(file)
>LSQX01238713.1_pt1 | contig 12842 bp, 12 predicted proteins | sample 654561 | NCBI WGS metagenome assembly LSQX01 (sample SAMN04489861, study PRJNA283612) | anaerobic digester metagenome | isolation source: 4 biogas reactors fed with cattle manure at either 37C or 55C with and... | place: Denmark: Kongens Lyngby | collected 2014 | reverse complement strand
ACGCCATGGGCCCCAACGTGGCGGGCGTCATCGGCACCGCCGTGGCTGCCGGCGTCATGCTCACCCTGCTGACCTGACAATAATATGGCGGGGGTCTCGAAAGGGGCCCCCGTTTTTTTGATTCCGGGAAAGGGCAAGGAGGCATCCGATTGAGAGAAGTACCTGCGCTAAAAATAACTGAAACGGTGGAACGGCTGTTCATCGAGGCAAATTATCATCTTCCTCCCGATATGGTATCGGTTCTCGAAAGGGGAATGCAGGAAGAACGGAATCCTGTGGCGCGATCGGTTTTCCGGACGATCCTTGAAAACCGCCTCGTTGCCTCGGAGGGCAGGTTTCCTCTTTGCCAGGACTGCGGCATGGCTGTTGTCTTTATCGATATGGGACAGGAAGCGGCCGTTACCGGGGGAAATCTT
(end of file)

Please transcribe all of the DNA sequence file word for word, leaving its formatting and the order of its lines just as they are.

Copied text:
>LSQX01238713.1_pt1 | contig 12842 bp, 12 predicted proteins | sample 654561 | NCBI WGS metagenome assembly LSQX01 (sample SAMN04489861, study PRJNA283612) | anaerobic digester metagenome | isolation source: 4 biogas reactors fed with cattle manure at either 37C or 55C with and... | place: Denmark: Kongens Lyngby | collected 2014 | reverse complement strand
ACGCCATGGGCCCCAACGTGGCGGGCGTCATCGGCACCGCCGTGGCTGCCGGCGTCATGCTCACCCTGCTGACCTGACAATAATATGGCGGGGGTCTCGAAAGGGGCCCCCGTTTTTTTGATTCCGGGAAAGGGCAAGGAGGCATCCGATTGAGAGAAGTACCTGCGCTAAAAATAACTGAAACGGTGGAACGGCTGTTCATCGAGGCAAATTATCATCTTCCTCCCGATATGGTATCGGTTCTCGAAAGGGGAATGCAGGAAGAACGGAATCCTGTGGCGCGATCGGTTTTCCGGACGATCCTTGAAAACCGCCTCGTTGCCTCGGAGGGCAGGTTTCCTCTTTGCCAGGACTGCGGCATGGCTGTTGTCTTTATCGATATGGGACAGGAAGCGGCCGTTACCGGGGGAAATCTT